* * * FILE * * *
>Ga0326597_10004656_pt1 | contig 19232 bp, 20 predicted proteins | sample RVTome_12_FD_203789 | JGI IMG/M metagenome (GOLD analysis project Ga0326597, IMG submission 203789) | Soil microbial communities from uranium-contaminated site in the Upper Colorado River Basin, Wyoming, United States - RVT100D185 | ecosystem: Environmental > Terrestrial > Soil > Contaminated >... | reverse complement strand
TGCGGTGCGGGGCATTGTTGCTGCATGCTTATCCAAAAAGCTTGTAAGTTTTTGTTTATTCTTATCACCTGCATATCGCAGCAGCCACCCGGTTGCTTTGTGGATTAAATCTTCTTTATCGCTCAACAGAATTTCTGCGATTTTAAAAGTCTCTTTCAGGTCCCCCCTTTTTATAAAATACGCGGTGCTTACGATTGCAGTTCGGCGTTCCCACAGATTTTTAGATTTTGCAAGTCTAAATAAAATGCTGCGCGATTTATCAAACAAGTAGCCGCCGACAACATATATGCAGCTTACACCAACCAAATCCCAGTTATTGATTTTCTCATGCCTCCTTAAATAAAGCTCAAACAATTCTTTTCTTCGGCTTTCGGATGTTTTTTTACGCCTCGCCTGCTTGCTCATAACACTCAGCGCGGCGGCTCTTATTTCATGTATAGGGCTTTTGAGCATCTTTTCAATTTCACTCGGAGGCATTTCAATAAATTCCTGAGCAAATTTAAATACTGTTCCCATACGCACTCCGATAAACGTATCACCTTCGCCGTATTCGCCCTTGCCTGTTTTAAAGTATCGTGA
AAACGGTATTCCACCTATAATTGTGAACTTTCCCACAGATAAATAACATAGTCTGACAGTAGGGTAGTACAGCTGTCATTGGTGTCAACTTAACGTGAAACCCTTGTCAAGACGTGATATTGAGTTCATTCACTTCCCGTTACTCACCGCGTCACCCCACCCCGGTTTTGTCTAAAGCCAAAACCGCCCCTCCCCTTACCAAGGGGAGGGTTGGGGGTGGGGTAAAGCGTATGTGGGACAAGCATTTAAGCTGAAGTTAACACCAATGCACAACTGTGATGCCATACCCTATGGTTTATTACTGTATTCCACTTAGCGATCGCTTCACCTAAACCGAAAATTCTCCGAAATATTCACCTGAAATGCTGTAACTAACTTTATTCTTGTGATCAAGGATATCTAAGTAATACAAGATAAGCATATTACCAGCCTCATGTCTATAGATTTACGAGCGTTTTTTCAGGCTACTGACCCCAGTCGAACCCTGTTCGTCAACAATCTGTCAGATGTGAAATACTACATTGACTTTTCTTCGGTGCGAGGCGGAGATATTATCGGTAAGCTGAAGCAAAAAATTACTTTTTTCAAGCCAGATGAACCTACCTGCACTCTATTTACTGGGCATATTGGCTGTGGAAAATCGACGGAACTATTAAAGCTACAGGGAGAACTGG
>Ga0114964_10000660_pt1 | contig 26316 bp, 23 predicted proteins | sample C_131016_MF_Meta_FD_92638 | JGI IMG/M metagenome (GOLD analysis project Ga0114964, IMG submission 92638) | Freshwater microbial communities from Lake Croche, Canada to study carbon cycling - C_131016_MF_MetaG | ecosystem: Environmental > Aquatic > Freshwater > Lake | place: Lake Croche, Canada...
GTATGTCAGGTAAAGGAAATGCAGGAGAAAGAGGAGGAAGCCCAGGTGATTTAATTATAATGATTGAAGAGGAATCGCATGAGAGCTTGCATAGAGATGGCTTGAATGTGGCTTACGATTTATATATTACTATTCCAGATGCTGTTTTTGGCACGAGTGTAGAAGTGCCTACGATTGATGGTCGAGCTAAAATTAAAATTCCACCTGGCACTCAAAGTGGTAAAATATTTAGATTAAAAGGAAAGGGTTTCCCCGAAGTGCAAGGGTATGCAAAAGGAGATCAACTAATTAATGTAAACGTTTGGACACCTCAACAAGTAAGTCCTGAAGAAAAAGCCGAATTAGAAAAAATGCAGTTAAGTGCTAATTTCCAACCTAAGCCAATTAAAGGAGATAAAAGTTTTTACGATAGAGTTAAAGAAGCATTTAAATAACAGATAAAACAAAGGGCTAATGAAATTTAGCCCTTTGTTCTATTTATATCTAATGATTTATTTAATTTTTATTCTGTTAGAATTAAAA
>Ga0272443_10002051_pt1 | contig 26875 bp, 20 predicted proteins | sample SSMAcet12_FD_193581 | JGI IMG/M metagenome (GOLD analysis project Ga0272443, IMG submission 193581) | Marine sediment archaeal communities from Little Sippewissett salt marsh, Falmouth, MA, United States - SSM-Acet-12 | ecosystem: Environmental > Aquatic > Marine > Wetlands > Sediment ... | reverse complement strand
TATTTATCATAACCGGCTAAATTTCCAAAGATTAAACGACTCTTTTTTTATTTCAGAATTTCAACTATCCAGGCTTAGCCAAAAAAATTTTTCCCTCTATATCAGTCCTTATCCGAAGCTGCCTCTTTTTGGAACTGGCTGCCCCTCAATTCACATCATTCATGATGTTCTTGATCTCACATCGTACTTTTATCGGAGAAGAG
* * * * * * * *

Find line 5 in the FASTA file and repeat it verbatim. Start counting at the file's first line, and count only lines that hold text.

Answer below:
GTATGTCAGGTAAAGGAAATGCAGGAGAAAGAGGAGGAAGCCCAGGTGATTTAATTATAATGATTGAAGAGGAATCGCATGAGAGCTTGCATAGAGATGGCTTGAATGTGGCTTACGATTTATATATTACTATTCCAGATGCTGTTTTTGGCACGAGTGTAGAAGTGCCTACGATTGATGGTCGAGCTAAAATTAAAATTCCACCTGGCACTCAAAGTGGTAAAATATTTAGATTAAAAGGAAAGGGTTTCCCCGAAGTGCAAGGGTATGCAAAAGGAGATCAACTAATTAATGTAAACGTTTGGACACCTCAACAAGTAAGTCCTGAAGAAAAAGCCGAATTAGAAAAAATGCAGTTAAGTGCTAATTTCCAACCTAAGCCAATTAAAGGAGATAAAAGTTTTTACGATAGAGTTAAAGAAGCATTTAAATAACAGATAAAACAAAGGGCTAATGAAATTTAGCCCTTTGTTCTATTTATATCTAATGATTTATTTAATTTTTATTCTGTTAGAATTAAAA